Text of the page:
?Final Price Realized includes Buyer’s Premium added to Hammer Price
Estimate: $ 2,000 - $ 3,000
COMMENTING UPON DEVELOPMENTS AT THE PARIS PEACE CONFERENCE TAFT, WILLIAM HOWARD. Group of three Typed Letters Signed, "WmHTaft," each to correspondent for the Cincinnati Times-Star Gus J. Karger, analyzing events at the Paris Peace Conference as they impacted the League of Nations proposal. The first, discussing his reservations to the Covenant of the League of Nations and sending a typed copy [present]. The second, criticizing the direction taken by Senators Henry Cabot Lodge, Philander Chase Knox and Albert B. Fall, discussing his personal family finances including the $10,000 annuity that Andrew Carnegie bequeathed to Taft upon his death, and, in a four-line autograph postscript, expecting visitors and expressing delight that his wife is recovering. The third, expressing pleasure that President Wilson seems to be driving toward a settlement regarding the League, remarking that Wilson never forgets an affront, expecting that Wilson will not give him an appointment, and discussing personal and family news. Together 9 pages, 4to, personal stationery, written on rectos of separate sheets; marked paperclip staining at upper left throughout, horizontal folds. Pointe-a-Pic, 10 July; 30 August; 10 September 1919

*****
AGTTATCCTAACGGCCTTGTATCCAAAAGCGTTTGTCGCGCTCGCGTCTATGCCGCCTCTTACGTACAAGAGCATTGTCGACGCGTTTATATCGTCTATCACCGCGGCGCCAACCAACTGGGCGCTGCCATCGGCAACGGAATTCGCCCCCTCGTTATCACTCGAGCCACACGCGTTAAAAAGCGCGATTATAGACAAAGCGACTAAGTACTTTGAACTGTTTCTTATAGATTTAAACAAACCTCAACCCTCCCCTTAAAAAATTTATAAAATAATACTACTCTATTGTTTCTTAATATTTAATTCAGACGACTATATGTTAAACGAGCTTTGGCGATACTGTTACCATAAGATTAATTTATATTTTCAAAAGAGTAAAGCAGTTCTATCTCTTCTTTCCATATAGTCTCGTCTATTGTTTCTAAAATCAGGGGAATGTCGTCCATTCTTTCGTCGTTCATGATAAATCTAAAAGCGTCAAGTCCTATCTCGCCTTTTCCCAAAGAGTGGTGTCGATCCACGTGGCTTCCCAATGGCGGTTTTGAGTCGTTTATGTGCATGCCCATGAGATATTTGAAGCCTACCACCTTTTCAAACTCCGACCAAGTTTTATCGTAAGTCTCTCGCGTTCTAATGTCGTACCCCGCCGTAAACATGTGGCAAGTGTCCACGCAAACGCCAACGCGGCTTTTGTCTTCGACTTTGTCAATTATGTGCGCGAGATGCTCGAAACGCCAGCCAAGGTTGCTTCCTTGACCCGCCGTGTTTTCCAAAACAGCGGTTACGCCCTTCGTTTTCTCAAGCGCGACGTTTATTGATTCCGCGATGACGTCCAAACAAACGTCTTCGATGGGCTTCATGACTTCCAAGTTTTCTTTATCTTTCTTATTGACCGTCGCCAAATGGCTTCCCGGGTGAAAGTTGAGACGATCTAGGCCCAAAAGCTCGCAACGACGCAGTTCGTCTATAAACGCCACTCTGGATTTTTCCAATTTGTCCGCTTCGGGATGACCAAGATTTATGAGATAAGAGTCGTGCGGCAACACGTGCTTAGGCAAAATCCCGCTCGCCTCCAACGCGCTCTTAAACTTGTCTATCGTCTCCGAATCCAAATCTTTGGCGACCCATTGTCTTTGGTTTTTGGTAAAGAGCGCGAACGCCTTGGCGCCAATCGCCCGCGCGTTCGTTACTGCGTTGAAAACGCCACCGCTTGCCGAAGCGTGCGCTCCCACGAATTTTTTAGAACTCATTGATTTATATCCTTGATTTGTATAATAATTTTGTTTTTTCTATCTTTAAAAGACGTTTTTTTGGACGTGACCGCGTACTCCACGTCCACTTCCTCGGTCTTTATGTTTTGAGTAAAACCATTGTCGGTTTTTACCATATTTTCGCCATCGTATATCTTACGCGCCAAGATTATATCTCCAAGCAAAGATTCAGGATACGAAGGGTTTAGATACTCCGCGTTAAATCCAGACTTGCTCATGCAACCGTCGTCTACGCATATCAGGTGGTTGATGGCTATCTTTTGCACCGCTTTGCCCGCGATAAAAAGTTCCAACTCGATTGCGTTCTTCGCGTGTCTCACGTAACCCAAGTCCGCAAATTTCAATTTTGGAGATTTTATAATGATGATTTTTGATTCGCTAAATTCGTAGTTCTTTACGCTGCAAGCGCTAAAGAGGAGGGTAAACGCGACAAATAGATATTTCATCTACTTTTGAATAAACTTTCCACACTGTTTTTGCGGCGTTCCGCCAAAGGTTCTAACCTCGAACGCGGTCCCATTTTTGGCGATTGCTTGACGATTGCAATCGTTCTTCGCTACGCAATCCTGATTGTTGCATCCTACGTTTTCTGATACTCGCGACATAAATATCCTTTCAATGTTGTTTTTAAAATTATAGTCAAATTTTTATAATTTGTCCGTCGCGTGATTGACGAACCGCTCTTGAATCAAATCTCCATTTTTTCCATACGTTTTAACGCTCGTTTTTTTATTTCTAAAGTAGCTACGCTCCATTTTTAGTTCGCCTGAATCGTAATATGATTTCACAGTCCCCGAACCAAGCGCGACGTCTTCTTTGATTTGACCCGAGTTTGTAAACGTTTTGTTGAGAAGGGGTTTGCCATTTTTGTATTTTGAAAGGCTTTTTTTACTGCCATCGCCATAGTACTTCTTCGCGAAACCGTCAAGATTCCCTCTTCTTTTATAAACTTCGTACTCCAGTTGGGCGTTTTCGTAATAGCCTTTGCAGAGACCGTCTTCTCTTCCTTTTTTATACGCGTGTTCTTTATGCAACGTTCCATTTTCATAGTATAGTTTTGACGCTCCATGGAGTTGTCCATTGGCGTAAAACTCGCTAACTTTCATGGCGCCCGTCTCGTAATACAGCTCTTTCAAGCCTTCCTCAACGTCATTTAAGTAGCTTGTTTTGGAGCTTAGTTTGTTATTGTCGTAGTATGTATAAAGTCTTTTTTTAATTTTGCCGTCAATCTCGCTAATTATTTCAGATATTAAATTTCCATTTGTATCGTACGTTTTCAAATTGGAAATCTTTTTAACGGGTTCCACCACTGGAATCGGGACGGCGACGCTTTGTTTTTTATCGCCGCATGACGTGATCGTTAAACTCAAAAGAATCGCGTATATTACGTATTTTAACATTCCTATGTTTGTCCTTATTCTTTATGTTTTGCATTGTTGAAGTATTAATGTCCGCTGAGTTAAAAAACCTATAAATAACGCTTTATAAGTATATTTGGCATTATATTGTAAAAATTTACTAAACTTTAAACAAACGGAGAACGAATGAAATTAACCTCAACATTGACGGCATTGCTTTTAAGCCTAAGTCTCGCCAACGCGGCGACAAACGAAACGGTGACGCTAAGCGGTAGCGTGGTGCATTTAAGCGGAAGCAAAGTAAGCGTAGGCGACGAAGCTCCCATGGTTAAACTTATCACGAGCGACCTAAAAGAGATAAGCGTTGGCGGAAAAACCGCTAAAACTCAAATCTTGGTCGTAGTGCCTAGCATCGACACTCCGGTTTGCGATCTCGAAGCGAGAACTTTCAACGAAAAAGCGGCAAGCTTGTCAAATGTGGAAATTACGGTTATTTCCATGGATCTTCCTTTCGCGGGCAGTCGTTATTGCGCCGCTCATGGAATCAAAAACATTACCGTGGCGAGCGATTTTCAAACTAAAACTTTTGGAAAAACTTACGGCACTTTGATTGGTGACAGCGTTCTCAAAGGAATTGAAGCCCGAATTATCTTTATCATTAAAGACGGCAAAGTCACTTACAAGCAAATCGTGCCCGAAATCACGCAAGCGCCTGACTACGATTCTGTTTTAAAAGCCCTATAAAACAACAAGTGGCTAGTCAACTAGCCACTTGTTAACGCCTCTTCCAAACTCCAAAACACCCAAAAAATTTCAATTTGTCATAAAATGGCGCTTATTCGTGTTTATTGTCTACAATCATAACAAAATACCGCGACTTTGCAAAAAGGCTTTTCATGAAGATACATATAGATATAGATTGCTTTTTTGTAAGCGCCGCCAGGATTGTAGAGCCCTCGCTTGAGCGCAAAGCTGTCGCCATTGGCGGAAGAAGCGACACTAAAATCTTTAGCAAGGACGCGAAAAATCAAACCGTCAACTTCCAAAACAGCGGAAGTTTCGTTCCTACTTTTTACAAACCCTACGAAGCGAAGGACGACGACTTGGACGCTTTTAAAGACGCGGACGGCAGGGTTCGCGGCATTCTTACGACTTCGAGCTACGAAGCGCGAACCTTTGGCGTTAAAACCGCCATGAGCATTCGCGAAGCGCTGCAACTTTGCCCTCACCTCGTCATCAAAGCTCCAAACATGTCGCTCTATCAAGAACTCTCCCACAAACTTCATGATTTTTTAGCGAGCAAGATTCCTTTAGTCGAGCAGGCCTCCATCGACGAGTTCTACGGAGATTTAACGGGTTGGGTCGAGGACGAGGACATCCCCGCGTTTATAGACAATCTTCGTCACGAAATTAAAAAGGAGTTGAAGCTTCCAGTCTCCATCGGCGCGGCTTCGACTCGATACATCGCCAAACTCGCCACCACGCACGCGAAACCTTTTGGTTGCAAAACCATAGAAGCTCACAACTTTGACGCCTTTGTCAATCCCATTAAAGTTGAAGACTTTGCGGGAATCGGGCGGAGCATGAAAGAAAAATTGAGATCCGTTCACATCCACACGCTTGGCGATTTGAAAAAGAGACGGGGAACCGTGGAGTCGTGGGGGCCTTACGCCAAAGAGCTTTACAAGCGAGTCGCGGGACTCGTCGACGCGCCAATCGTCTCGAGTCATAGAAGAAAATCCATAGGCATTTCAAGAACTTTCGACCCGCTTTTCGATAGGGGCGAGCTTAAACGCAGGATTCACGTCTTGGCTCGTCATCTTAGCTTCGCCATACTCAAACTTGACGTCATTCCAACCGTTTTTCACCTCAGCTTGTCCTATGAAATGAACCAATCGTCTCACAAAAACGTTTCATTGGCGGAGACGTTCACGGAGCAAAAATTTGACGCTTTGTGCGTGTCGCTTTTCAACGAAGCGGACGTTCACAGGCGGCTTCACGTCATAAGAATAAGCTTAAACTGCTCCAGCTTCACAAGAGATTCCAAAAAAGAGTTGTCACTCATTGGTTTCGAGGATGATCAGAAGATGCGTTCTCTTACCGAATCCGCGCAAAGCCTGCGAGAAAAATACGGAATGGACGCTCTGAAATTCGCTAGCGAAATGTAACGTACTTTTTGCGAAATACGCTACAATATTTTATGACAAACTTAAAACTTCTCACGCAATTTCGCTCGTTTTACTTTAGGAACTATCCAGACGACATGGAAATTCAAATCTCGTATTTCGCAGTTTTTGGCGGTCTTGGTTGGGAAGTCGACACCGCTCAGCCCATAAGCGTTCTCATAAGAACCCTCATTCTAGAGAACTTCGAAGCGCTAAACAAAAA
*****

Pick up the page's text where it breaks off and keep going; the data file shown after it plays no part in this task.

10 July: "I enclose . . . some tentative reservations . . . which . . . might be made without affecting the usefulness of the League, and without really raising the opposition or delaying the general settlement of the peace terms. . . . It is the threat of Article X that is going to be effective, and the more you weaken it, the less useful the League becomes. I have limited the operation of Article X to five years . . . . The second reservation is . . . on the subject of the necessity for the action of Congress in fulfilling the obligation of Article X. . . . I have put in the third to affect immigration and tariffs . . . . The fourth is in respect to the Monroe Doctrine. It . . . excludes non-American nations from any interference in this hemisphere to enforce Article X unless we choose to invite them in. "The attitude of Lodge and Spencer and . . . Root, that we can not define the Monroe Doctrine . . . is German, is domineering, is bullying, is offensive, and is wholly unwarranted by any precedent. . . . ". . . I would not consent at all, and I did not think Wilson would, to elimination of Article X. . . . The advantage of limiting our obligations under Article X to five years is that it is likely to induce acquiescence . . . on the part of the other nations, because having the right to withdraw form the League altogether . . . , they are not conceding anything substantial in acquiescing in . . . our notice to withdraw . . . . [I]f we get into the League on the ground floor, I have no doubt we shall stay in . . . . More than this, it will keep us in close touch with the other great powers . . . over this period immediately after the war, so critical in the history of the world . . . . ". . . [P]robably Wilson would object to [these reservations], but I would like to have him study them over. They are only tentative, but they show what is running in my mind. If I were Wilson, I certainly would not go beyond them, and I believe he can go before the country with them and secure the support of the people . . . ." 30 August: "Fall is a bombastes furioso, whom I had to dress down once at Albuquerque before New Mexico came in. He swaggers and blusters and must disgust members of the Senate . . . . [I]t would seem as if Knox and Lodge and Borah and Johnson and Brandegee and Fall were digging the hole they are in deeper and deeper. They really run the danger of compelling their own party to disassociate itself from responsibility for them . . . ." 10 September: ". . . I have no doubt that Knox drew this second reservation with the distinct purpose of cutting the heart out of the League . . . . I see that [Republican National Committee Chairman Will H.] Hays is out in favor of it. . . . [E]xcept that you know he is trying in some way or other to get the Republican party against Wilson . . . . ". . . [I]f we have the votes to beat the committee report, as I hope we have, it will force the Republicans into the acceptance of a compromise made by the Democrats and the mild reservationists. . . . I observe that Wilson is pressing the point of pro-Germanism, and I am glad he is. The longer the delay, the greater impatience there will be . . . ." In 1915, Taft became the first president of the League to Enforce Peace, an organization devoted to the development of an international body to police world peace. In 1919, the League turned its energies toward the support of Wilson's proposal for a League of Nations; it continued to meet until 1923, when it was dissolved.